"Kurds and some Shiite Arabs have called for a federal system that would formally create separate regions in the predominantly Kurdish north and possibly in the Shiite south. The minority Sunnis, who ruled Iraq for more than eight decades, until Saddam Hussein was deposed, said such a move would mean the breakup of the country." Washpost
Islamic history reflects the patterns of traditional Islamic social structures and even religious discourse. In all these fields the emphasis is on unity, cohesiveness and consensus. Almost nowhere is there any real value placed on the kind of devolution of power or diversity of opinion, or authority implicit in the Western idea of federalism.
"Ta'ifa" (faction) is a word in Arabic that has few positive connotations. It is generally associated with divisiveness, selfish self-interest and the weakness that struggles over the division of power are thought to produce.
The only federal structures that I know of in Arab history are modern and the products of the interaction of British educators and colonial officials with the people of the arabian Peninsula. The first of these was the ill fated "Federation of South Arabia" which was cobbled together by the Brits from a collection of colonies, protectorates, sultanates, etc. when the British were intent on pulling out of Aden. This lasted a short time and then was replaced by a Stalinist regime of British educated Marxists who were not interested in the distribution of power and who, therefore fit nicely into the historiography of the Arabs. The other example is that of the United Arab Emirates, a grouping of princely city-states into a loose federation in which one of the rulers holds the reins as president. I don't think that model will work in Iraq.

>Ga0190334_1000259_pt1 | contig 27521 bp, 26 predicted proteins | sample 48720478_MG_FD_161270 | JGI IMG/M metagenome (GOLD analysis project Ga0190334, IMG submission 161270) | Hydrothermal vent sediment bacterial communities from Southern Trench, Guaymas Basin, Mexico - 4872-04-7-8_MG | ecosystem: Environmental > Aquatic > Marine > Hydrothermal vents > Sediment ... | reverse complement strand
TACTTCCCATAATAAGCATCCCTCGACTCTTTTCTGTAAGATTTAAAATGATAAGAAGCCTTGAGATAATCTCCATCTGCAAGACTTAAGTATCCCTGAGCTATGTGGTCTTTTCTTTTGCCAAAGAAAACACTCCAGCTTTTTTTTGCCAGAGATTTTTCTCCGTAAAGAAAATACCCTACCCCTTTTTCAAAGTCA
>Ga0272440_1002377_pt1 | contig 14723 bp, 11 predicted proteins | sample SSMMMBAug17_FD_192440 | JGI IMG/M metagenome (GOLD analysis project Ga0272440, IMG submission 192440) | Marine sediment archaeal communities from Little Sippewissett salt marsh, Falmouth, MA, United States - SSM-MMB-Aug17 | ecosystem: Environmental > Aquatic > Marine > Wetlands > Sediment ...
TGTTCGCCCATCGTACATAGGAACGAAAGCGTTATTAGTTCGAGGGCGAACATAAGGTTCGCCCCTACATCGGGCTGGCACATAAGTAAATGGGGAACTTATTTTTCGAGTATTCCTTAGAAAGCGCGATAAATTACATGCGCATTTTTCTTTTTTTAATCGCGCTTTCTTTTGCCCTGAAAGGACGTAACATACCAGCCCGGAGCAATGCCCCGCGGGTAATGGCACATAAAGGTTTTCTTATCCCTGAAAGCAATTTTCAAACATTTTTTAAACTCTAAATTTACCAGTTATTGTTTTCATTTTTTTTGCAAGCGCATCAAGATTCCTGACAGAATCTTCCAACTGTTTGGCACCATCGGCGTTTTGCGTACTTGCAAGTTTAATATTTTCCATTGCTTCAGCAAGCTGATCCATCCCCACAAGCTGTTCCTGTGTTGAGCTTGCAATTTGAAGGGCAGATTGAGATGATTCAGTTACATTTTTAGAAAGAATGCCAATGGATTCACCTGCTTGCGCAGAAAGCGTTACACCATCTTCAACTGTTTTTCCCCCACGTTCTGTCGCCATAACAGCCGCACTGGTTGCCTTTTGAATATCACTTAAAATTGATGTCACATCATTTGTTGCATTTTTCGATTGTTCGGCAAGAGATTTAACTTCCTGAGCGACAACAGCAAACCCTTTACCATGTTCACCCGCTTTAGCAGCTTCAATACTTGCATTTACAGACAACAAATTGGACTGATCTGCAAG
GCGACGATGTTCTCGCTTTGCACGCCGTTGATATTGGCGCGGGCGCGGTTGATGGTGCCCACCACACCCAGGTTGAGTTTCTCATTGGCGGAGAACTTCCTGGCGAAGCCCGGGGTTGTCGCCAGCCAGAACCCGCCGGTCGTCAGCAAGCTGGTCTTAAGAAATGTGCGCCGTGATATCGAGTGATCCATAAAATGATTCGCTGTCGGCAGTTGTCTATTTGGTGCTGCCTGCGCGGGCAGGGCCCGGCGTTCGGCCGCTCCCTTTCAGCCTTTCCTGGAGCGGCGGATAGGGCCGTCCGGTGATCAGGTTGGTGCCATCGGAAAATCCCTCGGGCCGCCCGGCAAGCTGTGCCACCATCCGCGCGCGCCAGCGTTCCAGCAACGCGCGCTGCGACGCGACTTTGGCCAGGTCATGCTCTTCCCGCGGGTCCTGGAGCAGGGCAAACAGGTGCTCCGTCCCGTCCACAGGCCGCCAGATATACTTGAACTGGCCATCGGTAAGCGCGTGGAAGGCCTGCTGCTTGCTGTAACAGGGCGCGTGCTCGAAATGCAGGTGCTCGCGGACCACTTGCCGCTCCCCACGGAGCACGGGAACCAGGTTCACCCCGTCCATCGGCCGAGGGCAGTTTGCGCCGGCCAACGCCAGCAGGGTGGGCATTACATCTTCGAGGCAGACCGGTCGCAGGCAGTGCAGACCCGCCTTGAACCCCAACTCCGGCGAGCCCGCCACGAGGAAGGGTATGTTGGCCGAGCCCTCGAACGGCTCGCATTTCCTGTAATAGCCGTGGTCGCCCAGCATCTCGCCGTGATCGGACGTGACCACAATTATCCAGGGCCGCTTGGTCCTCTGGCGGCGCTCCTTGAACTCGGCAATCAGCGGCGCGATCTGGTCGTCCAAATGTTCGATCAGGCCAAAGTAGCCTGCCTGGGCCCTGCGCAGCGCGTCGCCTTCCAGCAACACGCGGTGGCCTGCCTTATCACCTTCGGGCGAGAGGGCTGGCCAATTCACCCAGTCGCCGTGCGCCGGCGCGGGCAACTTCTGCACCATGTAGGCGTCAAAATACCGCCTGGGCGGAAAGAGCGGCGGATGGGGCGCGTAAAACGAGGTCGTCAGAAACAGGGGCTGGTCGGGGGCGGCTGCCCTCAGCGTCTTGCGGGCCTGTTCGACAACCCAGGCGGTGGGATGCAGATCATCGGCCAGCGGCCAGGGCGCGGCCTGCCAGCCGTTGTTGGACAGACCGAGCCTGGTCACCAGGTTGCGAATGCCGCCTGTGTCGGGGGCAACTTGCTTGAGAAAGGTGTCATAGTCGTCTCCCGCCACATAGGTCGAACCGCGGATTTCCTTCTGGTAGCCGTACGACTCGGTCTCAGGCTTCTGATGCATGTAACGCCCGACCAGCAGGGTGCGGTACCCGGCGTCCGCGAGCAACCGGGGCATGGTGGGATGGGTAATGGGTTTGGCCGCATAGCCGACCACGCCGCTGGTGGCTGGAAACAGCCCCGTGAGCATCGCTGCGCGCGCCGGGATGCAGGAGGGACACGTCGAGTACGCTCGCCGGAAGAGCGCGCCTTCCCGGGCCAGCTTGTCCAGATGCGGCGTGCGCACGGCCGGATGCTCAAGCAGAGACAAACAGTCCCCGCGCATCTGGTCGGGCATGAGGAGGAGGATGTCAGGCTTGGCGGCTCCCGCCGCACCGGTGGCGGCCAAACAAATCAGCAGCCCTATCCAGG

Federalism in Iraq? It is a way station on the path to dissolution on the model of Yugoslavia, and that is the way most Arabs see it. pl